With the dominant genes this seems a lot safer and people have success with eg White and Ebony. With recessives it is playing with fire. I am happy to rather breed pure chinnies and not try to play God.
This is very basic. I got a question about why both genes of a Violet chinchilla can’t be contributed to the baby, resulting in a Violet baby.
Genes works in pairs. Genes and alleles are the same thing. Chromosomes makes up an organism. On each chromosome there is a copy of each gene. Chromosomes also work in pairs. This means there is a pair of genes on each chromosome. When an embryo is formed each parent contributes one gene from a pair.
In English. Imagine a chinnie is a baby that is learning to walk. To walk the baby needs both legs. The baby can’t jump or she will fall over. This means she must take one step at a time. When a chinchilla contributes a gene to the new embryo it takes one step. Because it has a pair of genes (say left and right) it can only give one. It can take a left or a right step. Let’s take a heterobeige chinnie. The pair of genes are Std and Beige, one of each. Because it can only take one step at a time it can only give Std or Beige. The other parent will do the same.
If you pair 2 heterobeige chinnies this is what will happen. Daddy have Std (left leg) and beige (right leg). Mommy has Std (left leg) and beige (right leg). They mate and each takes a step. Daddy takes a left step and give the Std gene. Mommy also takes a left step and gives a Std gene too. The baby then have 2 Std genes and will be grey. If daddy takes a left step (Std) and mommy takes a right step (beige), the baby will have one Std and one Beige gene. The baby will be heterobeige because beige is dominant over Std. If daddy takes a right step and mommy takes a right step the baby will have 2 Beige genes and will be homobeige.
Because you need 2 genes to make a recessive show the colour there will be 2 of the same genes, eg Violet. The 2 Violet genes also form a pair. One Violet gene is the left leg and the other Violet gene is the right leg. Because the baby can only take one step at a time it can only be left or right. This means only one Violet gene can be contributed to the new embryo. The same applies to Sapphire.
But what about Blue Diamond? For Blue Diamond to be this colour it needs 2 Violet and 2 Sapphire genes. To achieve this there are 2 pairs of genes. Like an elephant with 4 legs. The front left leg is Violet and the back left leg is Sapphire. The front right leg is Violet and the back right leg is Sapphire. So the left pair have one of each gene and the right pair have one of each gene. If you cut off one leg it is not Blue Diamond anymore. This means the front legs are a pair, Violet. The back legs are a pair, Sapphire. Each pair can take one step. The front will give Violet and the back will give Sapphire. For it to show you just need to get the same “steps” from another chinnie. This applies to other double or triple recessives too as well as to a mix between dominant and recessive.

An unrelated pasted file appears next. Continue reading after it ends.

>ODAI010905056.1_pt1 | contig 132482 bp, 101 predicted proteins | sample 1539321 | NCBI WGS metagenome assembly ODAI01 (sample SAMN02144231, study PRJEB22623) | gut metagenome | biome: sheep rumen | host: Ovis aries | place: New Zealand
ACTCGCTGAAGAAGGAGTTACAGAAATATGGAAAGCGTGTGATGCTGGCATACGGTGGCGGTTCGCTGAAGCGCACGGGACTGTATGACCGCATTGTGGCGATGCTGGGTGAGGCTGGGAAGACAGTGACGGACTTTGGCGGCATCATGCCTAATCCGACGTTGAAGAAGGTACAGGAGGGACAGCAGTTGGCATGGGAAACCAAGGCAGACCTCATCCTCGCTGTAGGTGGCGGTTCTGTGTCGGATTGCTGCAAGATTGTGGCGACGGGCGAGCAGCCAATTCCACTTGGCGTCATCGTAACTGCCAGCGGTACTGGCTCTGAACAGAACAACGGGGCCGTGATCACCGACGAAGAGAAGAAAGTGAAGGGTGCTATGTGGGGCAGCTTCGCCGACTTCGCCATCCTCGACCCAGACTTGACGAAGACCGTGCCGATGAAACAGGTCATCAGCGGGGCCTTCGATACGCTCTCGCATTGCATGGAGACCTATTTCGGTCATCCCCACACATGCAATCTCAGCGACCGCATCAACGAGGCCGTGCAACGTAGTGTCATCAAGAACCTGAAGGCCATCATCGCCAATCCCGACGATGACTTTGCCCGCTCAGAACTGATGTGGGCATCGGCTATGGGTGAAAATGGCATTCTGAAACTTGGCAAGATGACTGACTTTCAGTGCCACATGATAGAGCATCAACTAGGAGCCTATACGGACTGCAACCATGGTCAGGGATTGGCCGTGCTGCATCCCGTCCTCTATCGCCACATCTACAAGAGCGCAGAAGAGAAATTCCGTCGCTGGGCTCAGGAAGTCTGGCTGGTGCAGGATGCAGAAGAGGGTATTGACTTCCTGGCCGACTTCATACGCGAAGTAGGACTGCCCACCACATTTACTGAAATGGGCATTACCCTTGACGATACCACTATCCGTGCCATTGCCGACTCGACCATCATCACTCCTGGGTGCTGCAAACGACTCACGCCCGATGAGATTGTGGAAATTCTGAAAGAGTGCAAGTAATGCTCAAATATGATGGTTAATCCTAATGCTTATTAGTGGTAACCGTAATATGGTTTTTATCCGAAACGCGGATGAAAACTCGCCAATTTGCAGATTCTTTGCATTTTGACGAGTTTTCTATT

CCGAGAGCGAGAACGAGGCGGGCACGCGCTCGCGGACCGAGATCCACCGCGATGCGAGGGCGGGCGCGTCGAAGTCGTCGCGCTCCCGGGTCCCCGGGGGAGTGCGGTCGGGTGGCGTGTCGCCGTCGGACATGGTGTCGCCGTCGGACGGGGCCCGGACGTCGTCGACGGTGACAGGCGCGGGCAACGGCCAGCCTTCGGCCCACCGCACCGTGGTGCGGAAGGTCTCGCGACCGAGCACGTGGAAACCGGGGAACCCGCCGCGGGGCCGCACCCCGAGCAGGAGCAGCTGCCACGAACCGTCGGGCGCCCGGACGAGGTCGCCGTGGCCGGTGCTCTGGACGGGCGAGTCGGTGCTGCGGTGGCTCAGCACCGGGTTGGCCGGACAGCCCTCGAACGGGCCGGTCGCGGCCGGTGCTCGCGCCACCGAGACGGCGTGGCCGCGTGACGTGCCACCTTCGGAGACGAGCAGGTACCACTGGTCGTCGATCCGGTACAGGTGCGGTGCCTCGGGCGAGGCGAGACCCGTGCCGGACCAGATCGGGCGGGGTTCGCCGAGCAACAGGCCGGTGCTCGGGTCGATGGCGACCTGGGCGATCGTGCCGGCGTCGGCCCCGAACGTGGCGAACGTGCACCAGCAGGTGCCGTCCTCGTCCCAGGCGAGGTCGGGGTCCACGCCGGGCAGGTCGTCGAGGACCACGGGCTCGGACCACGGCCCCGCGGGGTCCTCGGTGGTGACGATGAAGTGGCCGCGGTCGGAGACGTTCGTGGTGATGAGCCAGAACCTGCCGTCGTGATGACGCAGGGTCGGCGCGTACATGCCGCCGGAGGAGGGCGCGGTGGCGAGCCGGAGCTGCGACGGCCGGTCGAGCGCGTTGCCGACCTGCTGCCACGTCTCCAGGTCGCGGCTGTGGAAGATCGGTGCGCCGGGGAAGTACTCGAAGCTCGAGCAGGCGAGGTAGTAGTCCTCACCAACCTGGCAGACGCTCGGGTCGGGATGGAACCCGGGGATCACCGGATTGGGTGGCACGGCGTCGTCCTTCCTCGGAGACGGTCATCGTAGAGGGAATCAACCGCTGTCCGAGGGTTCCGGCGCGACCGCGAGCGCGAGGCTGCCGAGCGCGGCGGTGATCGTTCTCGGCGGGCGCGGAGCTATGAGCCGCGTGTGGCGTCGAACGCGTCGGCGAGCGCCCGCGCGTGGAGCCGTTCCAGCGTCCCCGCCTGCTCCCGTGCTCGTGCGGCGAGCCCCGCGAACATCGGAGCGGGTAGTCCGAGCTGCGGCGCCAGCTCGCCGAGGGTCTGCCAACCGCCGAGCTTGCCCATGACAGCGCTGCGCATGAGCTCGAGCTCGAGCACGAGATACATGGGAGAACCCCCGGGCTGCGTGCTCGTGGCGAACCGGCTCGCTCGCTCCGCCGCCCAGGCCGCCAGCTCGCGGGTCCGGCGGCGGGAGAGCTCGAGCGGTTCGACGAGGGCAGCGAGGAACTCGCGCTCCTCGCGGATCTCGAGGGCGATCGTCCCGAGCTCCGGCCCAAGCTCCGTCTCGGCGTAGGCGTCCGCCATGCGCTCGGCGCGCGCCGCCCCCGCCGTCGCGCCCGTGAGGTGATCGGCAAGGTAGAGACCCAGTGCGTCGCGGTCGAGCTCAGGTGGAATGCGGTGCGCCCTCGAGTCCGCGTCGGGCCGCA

It is very basic and a biologist will explain it better. All we need to remember is that the baby can take just one step at a time. If you know which 2 genes forms the pair you will know only one of the 2 can be contributed. With a “human” baby with 2 legs it will only be one gene. With an “elephant” baby with 4 legs (2 pairs) it will be 2 genes. Adding a gene like White or TOV is like putting on shoes. There are still just 2 feet but now the foot just have a White shoe on and when the foot takes a step the shoe goes with. You can add shoes but you can’t make it take a step with both feet at the same time.
More than this becomes complicated, really complicated. It should also show you that the more feet and the more shoes, the bigger the possibility of a mistake. When I talk about a “pure” chinnie it is a chinnie with one Std leg and one other leg. If it is a pure Std it has 2 Std legs. It goes about more than this in Std but for mutations this is a good enough explanation. A Silver Mosaic that is “pure” will then have one Std leg and one White leg, same for a Wilson White. An Ebony Mosaic is not “pure” in this sense. It has one Ebony leg and one White leg. The same with a homo Ebony, it has 2 Ebony legs. Off course it is pure Ebony but not in the sense I mean it. For me any mutation must have a Std gene, except for recessives.
There is nothing wrong in breeding them. The parents must just be “pure”. To get Ebony Mosaic you pair a White with an Ebony. If the White carries one Std gene and one White, it is “pure”. If the Ebony carries one Ebony gene and one Std gene it is “pure”. It has strong legs to stand on. The White takes a step with the White leg and the Ebony takes a step with the Ebony leg. The result is an Ebony Mosaic. The Ebony Mosaic now have a White leg and an Ebony leg, which is not a problem yet. The problem comes in if you now pair this “wobbly” legs with another pair of “wobbly” legs, like with another Ebony. Because it doesn’t have a strong foundation it gets weaker with each generation. If you pair the Ebony Mosaic with Std you again have strong legs. If you don’t they will get more wobbly and you will end up with a small and weak chinnie in a generation or 2.